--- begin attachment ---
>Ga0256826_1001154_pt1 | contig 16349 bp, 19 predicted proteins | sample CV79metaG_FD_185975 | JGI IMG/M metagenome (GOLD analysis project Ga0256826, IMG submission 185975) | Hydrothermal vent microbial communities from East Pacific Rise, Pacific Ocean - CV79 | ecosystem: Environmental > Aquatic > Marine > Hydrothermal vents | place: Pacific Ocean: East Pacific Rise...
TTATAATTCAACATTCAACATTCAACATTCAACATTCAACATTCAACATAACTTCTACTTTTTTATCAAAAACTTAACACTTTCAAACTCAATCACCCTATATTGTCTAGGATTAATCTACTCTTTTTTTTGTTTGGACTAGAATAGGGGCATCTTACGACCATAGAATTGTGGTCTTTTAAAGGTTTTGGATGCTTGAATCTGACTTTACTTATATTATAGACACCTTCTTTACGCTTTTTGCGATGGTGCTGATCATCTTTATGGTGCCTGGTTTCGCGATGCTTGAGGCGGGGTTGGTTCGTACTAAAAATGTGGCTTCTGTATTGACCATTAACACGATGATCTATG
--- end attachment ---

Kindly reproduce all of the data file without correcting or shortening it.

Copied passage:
>Ga0256826_1001154_pt1 | contig 16349 bp, 19 predicted proteins | sample CV79metaG_FD_185975 | JGI IMG/M metagenome (GOLD analysis project Ga0256826, IMG submission 185975) | Hydrothermal vent microbial communities from East Pacific Rise, Pacific Ocean - CV79 | ecosystem: Environmental > Aquatic > Marine > Hydrothermal vents | place: Pacific Ocean: East Pacific Rise...
TTATAATTCAACATTCAACATTCAACATTCAACATTCAACATTCAACATAACTTCTACTTTTTTATCAAAAACTTAACACTTTCAAACTCAATCACCCTATATTGTCTAGGATTAATCTACTCTTTTTTTTGTTTGGACTAGAATAGGGGCATCTTACGACCATAGAATTGTGGTCTTTTAAAGGTTTTGGATGCTTGAATCTGACTTTACTTATATTATAGACACCTTCTTTACGCTTTTTGCGATGGTGCTGATCATCTTTATGGTGCCTGGTTTCGCGATGCTTGAGGCGGGGTTGGTTCGTACTAAAAATGTGGCTTCTGTATTGACCATTAACACGATGATCTATG